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Sam Walton

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NEWS
By John E. McIntyre and The Baltimore Sun | October 19, 2012
We're trying to plug a few gaps in our electronic dictionary, and one editor has suggested that we make sure that Walmart  is on the list of objectionable words to be flagged, because the  Associated Press Stylebook  specifies Wal-Mart .  I pointed out that  Wal-Mart Stores Inc. , the listing in the stylebook, is the company's corporate name. But its online name is Walmart.com , and Walmart is now how it names individual stores. That, of course, would mean making judgments in context rather than relying reflexively on AP.  Another editor responded, quoting this exchange from the stylebook's online question-and-answer feature:  Q. Wal-Mart or Walmart?
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NEWS
By Robert B. Reich | November 28, 2012
We're officially into Christmas buying season -- when American consumers determine the fate of American retailers and, indirectly, the American economy. What's often forgotten is that consumers are also workers, and if their pay doesn't keep up, they can't keep the economy going. A half-century ago, America's largest private-sector employer was General Motors, whose full-time workers earned an average hourly wage of around $50, in today's dollars, including health and pension benefits.
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NEWS
April 8, 1992
"Anyone willing to work hard, study the business and apply the best principals can do well," Sam Walton once observed. "We learned from everyone else's book and added a few pages of our own."Those few pages profoundly shaped the course of American retailing. Sam Walton, 74, who died Sunday in Little Rock, rewrote the rules of retailing, fusing discount pricing on brand-name goods and small-town locations into an extraordinarily successful merchandising story. His "low prices always" slogan and habit of calling employees "associates" have become standards in the industry.
NEWS
By John E. McIntyre and The Baltimore Sun | October 19, 2012
We're trying to plug a few gaps in our electronic dictionary, and one editor has suggested that we make sure that Walmart  is on the list of objectionable words to be flagged, because the  Associated Press Stylebook  specifies Wal-Mart .  I pointed out that  Wal-Mart Stores Inc. , the listing in the stylebook, is the company's corporate name. But its online name is Walmart.com , and Walmart is now how it names individual stores. That, of course, would mean making judgments in context rather than relying reflexively on AP.  Another editor responded, quoting this exchange from the stylebook's online question-and-answer feature:  Q. Wal-Mart or Walmart?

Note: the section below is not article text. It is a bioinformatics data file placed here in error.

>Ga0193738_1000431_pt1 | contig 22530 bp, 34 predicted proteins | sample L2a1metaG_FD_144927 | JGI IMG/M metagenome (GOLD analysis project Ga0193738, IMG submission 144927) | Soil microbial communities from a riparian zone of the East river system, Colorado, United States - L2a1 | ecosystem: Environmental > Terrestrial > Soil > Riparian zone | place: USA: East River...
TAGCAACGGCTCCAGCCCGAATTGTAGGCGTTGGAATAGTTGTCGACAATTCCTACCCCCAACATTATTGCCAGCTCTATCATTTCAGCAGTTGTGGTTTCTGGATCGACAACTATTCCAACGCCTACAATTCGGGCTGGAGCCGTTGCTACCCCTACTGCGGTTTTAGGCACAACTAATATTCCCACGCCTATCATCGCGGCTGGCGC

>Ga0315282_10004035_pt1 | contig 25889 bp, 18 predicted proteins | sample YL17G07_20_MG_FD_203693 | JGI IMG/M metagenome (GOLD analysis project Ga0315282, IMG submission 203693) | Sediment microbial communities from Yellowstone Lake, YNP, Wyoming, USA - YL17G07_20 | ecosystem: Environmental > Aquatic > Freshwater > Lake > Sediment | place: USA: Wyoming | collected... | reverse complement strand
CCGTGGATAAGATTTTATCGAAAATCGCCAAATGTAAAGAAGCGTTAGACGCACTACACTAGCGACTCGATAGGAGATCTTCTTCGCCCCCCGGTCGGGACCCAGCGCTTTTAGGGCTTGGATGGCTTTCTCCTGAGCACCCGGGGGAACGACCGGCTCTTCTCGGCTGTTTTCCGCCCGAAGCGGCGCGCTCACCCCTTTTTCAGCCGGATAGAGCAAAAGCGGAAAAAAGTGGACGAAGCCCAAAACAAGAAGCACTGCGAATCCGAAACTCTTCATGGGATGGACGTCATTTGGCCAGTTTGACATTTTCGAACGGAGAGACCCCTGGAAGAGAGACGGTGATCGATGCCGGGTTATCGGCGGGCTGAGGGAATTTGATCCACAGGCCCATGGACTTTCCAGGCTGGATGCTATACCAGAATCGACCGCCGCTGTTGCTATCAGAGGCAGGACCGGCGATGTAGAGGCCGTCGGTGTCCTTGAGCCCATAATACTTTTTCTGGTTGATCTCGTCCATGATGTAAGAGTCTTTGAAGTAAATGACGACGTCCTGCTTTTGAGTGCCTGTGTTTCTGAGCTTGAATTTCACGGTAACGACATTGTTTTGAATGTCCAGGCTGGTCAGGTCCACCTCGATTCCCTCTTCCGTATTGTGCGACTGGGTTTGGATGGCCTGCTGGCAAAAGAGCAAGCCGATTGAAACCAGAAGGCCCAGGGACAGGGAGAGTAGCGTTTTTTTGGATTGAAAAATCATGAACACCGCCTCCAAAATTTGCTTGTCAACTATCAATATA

NEWS
By New York Times News Service | April 6, 1992
Sam Walton, the founder of Wal-Mart Stores Inc. and one of the most successful merchants of his time, died yesterday at the University of Arkansas Medical Sciences Hospital in Little Rock. He was 74.A spokeswoman at the hospital, where Mr. Walton was admitted a week ago, would not disclose the cause of death, nor would a Wal-Mart spokeswoman.Mr. Walton, declared the wealthiest man in America by Forbes magazine in 1985, had long struggled against two types of cancer, hairy-cell leukemia, which weakens the immune system by attacking white blood cells, and a bone-marrow cancer called multiple myeloma.
FEATURES
By Jeff Danziger and Jeff Danziger,SPECIAL TO THE SUN | October 25, 1998
"In Sam We Trust (The Untold Story of Sam Walton and How Wal-Mart is Devouring America)," by Bob Ortega. New York Times Business. 384 pages. $35.95.Some years ago when Wal-Mart attacked Vermont, I did a cartoon showing the inside of one of its soulless stores with a sign saying the State of Vermont was now in Aisle 32. One of the editors in Rutland wondered if we would get sued, but after reading Mr. Ortega's book, I'm sure Walton would have considered the cartoon high praise.This is a fine business history, from Walton's first Ben Franklin store, then his Wal-Marts across the South, and finally to his chain of 2,200 stores and more than 450,000 employees.
NEWS
By John Schmeltzer and John Schmeltzer,Chicago Tribune | August 2, 1992
SAM WALTON: MADE IN AMERICA, MY STORY. Sam Walton with John Huey. Doubleday.262 pages. $22.50.SAM WALTON: THE INSIDE STORY OF AMERICA'S RICHEST MAN. Vance H. Trimble. Dutton.308 pages. $19.95. "Hello, friends, I'm Sam Walton, founder and chairman of Wal-Mart Stores."No prelude, no justification, just hello. The folksy, easy-reading tone of the autobiography of Sam Walton, a down-home good old boy, is established in the first sentence of the book's foreword.From that point on, Walton and co-author John Huey take readers through the amazing story of the rise of the nation's premier retail company and the equally amazing tale of the nation's wealthiest individual.
NEWS
By Andrew A. Green and Andrew A. Green,SUN NATIONAL STAFF | April 16, 2002
BENTONVILLE, Ark. - With an oceanic parking lot and the same sort of sign that marks its Supercenter up the street, Wal-Mart's headquarters looks more like a giant discount store than the home of the largest corporation in the world. Tucked away in this remote corner of northwest Arkansas, Wal-Mart has in just 40 years combined ruthless efficiency and relentless expansion to surpass the giants of business, General Motors and Exxon-Mobil. This spring, it was listed at the top of the Fortune 500. But, if the company's literature is to be believed, the soul of Wal-Mart's success lies not in the legion of MBAs at corporate headquarters but in an old five-and-dime on the courthouse square where Sam Walton first got the idea that revolutionized retailing and forever changed life in rural America.
NEWS
By DAVID N. LABAND | April 15, 1992
Clemson, South Carolina. -- Plaudits showered upon Sam Walton at his death. President Bush, who had presented him the Presidential Medal of Freedom, the nation's highest civilian honor, hailed him as ''an American original who embodied the entrepreneurial spirit and epitomized the American dream.'' Mr. Walton was not lionized merely because of his entrepreneurial spirit; millions of Americans have entrepreneurial spirit. What made Sam Walton unique was his spectacular success as a (dare we say greedy?
BUSINESS
By Gerald Graham and Gerald Graham,Knight-Ridder | March 25, 1991